Discrimination of America`s Minority Groups

Discriminationof America’s Minority Groups

Thispaper is a summary of Dr. Cooles’. Speech presented in class aboutdifferent things. He discusses four major issues. These are theearliest struggle of the Latinos for justice, his career, and finallyhis courtroom experiences.

Firstly,the doctor talks about Ricardo Rodriges. Ricardo was a Mexicancitizen who lived in San Antonio Texas for ten years. He wanted tovote and so applied for citizenship first. A petition, raised by twoattorneys, blocked his application. The doctor further explains thatof the minority groups in America, Mexicans faced significantdiscrimination when it came to voting. It is only later throughFederal Judge Thomas Max that things change and Rodriges get to applyfor citizenship.

Thedoctor notes of significant rulings in cases of biasness based onethnic background. He mentions Nickson 1927, nickson 1932, Smith 1994which are cases that address issues to do with ethnic minority groupsconstitutional rights. The doctors states how the Constitution may beused to prevent people from voting. He notes that Texas is notoriousfor changing its laws to prevent ethnic minority groups from voting.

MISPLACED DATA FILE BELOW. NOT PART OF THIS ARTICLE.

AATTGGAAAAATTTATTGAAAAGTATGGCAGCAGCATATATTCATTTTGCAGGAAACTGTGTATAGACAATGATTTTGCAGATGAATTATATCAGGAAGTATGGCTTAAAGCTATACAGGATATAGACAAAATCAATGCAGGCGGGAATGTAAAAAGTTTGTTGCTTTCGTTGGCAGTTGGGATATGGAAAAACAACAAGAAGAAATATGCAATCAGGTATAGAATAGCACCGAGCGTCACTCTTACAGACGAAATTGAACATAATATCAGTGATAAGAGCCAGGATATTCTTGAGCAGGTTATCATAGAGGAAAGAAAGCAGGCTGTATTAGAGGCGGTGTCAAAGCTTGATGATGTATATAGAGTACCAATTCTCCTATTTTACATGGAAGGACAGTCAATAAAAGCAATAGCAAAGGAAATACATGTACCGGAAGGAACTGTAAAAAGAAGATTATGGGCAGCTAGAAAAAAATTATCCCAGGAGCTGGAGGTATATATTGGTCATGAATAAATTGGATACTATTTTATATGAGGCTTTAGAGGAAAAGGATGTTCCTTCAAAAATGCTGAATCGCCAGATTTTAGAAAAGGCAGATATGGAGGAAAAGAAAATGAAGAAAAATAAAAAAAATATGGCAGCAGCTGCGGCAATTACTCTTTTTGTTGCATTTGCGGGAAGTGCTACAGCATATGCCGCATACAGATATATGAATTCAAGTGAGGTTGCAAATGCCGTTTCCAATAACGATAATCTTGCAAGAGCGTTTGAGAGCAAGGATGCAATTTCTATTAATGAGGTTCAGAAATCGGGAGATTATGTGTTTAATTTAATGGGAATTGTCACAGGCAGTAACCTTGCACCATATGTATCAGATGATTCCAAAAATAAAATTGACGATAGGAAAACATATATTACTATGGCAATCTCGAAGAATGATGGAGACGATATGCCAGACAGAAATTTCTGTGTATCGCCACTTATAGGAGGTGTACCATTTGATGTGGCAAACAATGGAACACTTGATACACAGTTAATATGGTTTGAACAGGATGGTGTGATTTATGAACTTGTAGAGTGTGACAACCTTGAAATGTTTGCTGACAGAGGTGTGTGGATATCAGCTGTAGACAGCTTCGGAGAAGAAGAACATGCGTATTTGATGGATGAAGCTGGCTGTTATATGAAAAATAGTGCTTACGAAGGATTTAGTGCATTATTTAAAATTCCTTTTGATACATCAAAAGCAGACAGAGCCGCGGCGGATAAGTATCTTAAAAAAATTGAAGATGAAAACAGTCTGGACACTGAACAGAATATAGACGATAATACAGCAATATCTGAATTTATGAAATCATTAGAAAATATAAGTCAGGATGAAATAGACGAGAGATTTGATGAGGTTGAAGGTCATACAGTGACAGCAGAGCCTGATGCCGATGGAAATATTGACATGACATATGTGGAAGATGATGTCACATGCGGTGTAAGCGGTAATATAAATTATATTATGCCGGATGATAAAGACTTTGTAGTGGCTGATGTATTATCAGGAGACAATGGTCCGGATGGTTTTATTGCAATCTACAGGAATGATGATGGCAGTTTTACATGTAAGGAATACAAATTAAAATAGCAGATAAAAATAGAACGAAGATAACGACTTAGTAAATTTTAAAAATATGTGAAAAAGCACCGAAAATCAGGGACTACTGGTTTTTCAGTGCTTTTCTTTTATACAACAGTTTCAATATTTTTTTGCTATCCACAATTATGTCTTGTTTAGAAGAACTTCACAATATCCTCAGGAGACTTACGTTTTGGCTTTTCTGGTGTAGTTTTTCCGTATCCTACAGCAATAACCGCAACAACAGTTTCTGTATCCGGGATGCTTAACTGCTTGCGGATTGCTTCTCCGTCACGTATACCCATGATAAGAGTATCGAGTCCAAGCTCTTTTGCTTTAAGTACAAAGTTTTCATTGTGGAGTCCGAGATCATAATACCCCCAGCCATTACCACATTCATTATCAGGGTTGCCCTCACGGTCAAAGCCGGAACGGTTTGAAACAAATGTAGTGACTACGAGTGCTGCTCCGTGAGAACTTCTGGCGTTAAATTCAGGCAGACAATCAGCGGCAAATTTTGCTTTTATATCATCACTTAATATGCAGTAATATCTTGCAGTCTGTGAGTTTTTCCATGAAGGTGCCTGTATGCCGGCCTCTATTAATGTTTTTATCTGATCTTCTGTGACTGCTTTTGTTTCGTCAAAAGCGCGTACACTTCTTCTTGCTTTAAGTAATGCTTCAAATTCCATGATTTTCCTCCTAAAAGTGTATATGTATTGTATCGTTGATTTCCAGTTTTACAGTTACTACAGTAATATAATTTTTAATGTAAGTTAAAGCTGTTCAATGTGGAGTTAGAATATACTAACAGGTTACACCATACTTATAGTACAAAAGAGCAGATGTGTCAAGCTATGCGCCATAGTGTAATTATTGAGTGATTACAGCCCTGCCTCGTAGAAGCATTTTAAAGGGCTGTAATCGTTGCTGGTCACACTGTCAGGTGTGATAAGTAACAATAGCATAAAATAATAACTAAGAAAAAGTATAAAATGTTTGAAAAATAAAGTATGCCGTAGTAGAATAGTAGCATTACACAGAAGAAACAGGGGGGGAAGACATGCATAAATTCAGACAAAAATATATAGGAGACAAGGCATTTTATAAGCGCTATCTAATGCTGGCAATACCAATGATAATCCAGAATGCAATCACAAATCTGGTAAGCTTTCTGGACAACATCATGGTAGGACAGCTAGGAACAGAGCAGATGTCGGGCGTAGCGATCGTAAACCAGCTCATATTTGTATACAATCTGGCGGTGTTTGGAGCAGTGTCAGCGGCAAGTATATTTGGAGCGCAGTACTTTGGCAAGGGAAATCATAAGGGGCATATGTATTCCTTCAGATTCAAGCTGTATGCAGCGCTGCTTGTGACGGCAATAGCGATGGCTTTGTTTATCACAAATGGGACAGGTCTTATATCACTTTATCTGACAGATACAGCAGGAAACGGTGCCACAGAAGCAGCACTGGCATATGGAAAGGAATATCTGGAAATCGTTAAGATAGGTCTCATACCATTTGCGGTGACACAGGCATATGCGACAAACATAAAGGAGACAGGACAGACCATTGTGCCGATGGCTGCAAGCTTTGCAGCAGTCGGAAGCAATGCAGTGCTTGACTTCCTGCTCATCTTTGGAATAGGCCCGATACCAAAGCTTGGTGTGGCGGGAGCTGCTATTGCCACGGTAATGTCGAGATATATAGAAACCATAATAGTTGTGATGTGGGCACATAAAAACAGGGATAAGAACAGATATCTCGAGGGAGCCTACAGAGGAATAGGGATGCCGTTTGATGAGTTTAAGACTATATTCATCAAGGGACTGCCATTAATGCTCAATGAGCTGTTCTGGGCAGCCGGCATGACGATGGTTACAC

Thedoctor’s career started in 1986 with a role in guidance before helater ventured into research. In pursuing law-related research, hehad to investigate over 200 cases related to ethnic discrimination.On request from Mr. George Corbal, the doctor examines racialdiscrimination. He emerges with a concept which requires one toestablish racial purpose when dealing with cases of racialdiscrimination.


Inconclusion, the speaker talks about the legal systems and thedecision making process. He speaks about the race factor and how itis still a big issue that hinders proper execution of justice. Apartfrom making laws, leaders also need to abide by them (Fairholm,2013).&nbspIf they do not then, they should not hold public office.


Fairholm,G. W. (2013).&nbspThetechniques of inner leadership: Making inner leadership work.Westport, Conn: Praeger.